Families USA recently produced a report showing that many families were forgoing health care because even though they had insurance, the health care was still not affordable. The full report is available here. These are the main points:
- Just over one-quarter (25.2 percent) of adults who were insured for a full year went without needed medical care because they could not afford it.
- Adults with lower to middle incomes were the most likely to forgo needed medical care.
- Adults with high deductibles were more likely to forgo needed medical care.
- In 2014, half (50.6 percent) of adults had high deductibles of $1,500 or more, and 30 percent had exceedingly high deductibles of $3,000 or more.
Why are people still struggling with out-of-pocket costs?
- Premium tax credits are tied to silver plans, which often have cost-sharing that is too high for many consumers to be able to afford.
- Only a portion of the lower-income consumers who are eligible for subsidies to reduce cost- sharing in silver plans receive substantial help to also reduce their deductibles.
- Insurers are choosing to design silver plans with upfront cost-sharing that is too high for lower- and middle-income consumers to afford.
- Health insurers should offer more plans at the silver level that have low or no cost-sharing for primary care, other outpatient services, and prescription drugs.
- Policymakers at the state and federal levels should require health insurers to sell silver plans with lower cost-sharing for primary care, other outpatient services, and prescription drugs.
- At the federal level, Congress should: Provide cost-sharing reduction subsidies to middle-income consumers (above 250% FPL) and increase the generosity of this help.
- At the state level, lawmakers can also strengthen financial assistance.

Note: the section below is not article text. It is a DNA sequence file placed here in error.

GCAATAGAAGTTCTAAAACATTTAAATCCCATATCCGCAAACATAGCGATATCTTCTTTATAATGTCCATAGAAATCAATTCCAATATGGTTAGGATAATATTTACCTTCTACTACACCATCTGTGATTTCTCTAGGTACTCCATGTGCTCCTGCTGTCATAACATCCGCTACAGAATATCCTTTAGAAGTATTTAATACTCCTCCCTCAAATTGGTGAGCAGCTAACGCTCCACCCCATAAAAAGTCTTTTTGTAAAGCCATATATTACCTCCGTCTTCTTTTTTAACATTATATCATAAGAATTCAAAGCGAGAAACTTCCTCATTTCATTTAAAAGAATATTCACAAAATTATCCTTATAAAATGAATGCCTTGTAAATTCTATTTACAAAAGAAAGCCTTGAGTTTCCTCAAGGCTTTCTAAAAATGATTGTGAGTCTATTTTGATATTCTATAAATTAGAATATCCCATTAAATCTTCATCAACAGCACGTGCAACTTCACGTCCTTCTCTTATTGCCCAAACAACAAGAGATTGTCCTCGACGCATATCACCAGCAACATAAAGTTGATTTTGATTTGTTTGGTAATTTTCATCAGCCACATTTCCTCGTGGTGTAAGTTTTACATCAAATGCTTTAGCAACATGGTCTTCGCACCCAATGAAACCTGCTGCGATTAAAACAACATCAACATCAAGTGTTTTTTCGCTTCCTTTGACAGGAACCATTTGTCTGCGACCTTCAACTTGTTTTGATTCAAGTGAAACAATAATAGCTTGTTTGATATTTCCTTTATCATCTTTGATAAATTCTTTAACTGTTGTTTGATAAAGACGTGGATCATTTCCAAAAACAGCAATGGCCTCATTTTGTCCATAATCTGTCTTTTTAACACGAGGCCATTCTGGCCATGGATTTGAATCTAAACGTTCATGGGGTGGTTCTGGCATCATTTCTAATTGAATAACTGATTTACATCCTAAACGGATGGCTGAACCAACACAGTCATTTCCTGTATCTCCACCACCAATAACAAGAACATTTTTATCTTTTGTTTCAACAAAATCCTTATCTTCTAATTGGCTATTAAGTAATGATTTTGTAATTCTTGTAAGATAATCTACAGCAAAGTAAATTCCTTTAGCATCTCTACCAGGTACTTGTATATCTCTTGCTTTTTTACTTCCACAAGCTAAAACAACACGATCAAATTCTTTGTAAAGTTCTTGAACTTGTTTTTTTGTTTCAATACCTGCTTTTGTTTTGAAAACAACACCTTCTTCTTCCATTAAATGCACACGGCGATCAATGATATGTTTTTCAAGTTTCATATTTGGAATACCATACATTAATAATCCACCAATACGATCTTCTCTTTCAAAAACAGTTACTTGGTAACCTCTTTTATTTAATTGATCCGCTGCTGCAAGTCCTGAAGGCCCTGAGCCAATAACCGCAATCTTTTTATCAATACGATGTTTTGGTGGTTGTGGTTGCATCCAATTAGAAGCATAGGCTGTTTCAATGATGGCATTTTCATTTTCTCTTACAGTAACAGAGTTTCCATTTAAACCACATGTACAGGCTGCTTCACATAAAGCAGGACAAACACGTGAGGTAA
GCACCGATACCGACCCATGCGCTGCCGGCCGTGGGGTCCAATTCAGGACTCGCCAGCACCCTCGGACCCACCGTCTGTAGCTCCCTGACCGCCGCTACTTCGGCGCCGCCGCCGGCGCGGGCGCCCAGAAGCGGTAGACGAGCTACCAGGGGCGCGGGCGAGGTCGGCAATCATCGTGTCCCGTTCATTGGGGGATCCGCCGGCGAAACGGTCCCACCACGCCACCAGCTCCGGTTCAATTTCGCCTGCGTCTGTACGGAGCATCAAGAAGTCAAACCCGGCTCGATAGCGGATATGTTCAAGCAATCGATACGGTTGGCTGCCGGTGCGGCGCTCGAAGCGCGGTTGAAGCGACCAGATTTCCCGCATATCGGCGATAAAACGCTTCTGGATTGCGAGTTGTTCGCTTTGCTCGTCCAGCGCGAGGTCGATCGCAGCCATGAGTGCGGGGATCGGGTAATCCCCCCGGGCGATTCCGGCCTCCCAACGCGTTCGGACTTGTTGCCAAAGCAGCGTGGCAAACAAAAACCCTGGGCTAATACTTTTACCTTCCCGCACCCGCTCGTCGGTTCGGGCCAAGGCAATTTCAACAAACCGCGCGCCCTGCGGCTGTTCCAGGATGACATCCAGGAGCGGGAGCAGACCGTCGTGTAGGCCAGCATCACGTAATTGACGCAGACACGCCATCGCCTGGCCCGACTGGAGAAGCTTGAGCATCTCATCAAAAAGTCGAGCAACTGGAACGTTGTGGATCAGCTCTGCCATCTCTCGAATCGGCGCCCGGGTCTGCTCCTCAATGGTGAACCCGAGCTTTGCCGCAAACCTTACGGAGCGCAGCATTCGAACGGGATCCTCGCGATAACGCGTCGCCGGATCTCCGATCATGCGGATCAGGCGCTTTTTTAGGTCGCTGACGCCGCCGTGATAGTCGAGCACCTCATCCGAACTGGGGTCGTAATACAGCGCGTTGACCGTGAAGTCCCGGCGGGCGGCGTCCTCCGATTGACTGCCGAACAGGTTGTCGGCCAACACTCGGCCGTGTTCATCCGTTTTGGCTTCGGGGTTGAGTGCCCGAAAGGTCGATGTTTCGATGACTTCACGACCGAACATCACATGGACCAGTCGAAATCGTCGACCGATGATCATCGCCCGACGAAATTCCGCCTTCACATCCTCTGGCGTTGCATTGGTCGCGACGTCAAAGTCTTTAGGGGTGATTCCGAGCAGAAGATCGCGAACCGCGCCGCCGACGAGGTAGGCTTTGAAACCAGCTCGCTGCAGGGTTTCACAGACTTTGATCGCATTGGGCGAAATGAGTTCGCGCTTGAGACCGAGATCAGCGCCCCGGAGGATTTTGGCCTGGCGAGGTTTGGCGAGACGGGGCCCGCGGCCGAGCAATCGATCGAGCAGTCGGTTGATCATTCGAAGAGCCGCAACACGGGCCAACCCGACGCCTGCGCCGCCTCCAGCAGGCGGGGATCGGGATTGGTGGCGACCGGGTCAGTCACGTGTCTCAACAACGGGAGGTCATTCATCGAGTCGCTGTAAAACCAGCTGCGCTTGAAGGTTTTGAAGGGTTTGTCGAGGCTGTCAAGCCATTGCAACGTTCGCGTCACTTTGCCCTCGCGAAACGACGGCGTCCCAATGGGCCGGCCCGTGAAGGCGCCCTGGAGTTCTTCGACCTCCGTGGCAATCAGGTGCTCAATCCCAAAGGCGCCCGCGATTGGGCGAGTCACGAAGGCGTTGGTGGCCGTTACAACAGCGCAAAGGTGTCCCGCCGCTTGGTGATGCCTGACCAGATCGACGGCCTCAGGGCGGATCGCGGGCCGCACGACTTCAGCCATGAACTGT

Don McCanne MD, of Physicians for a National Health Program, comments on this report:
Today Families USA released their report that confirms, once again, that many adults insured with high-deductible health plans are likely to forgo needed medical care, especially if they have lower to middle incomes. So what are their recommendations?
In order to remove financial barriers to care, they recommend that more plans offered at the silver level - the benchmark plans - have lower or no cost-sharing for primary care, other outpatient services, and prescription drugs. This has the advantage of increasing access to primary care services, which most agree would significantly improve the performance of our health care system.
The problem is that the barely affordable silver plans must have an actuarial value of 70 percent (the patient pays 30 percent of health care costs, up to a given maximum). Higher deductibles are used in most of these plans in order to meet this actuarial value. But in a report that Families USA released last year, they explain that if the deductibles and copayments were reduced to more affordable levels, then the required 30 percent of out-of-pocket costs must be shifted to more expensive services.
So this scheme would help the majority who simply need primary care services, but it would make care less affordable, even catastrophic, for those who have greater health care needs. As long as our benchmark plans are set at an actuarial value of 70 percent, this trade-off cannot be avoided.
Families USA also suggests the obvious. We should increase federal and/or state subsidies for both the purchase of plans and for cost sharing for low and middle income individuals and families.
But if you are going to make care affordable for everyone, why continue with this highly inefficient, administratively complex system that wastes so many of our health care dollars. Surely by now Families USA should acknowledge that our dysfunctional system should be replaced by a much more efficient single payer national health program - an improved Medicare for all. We’ve experimented extensively with their preferred model, and it didn’t work.
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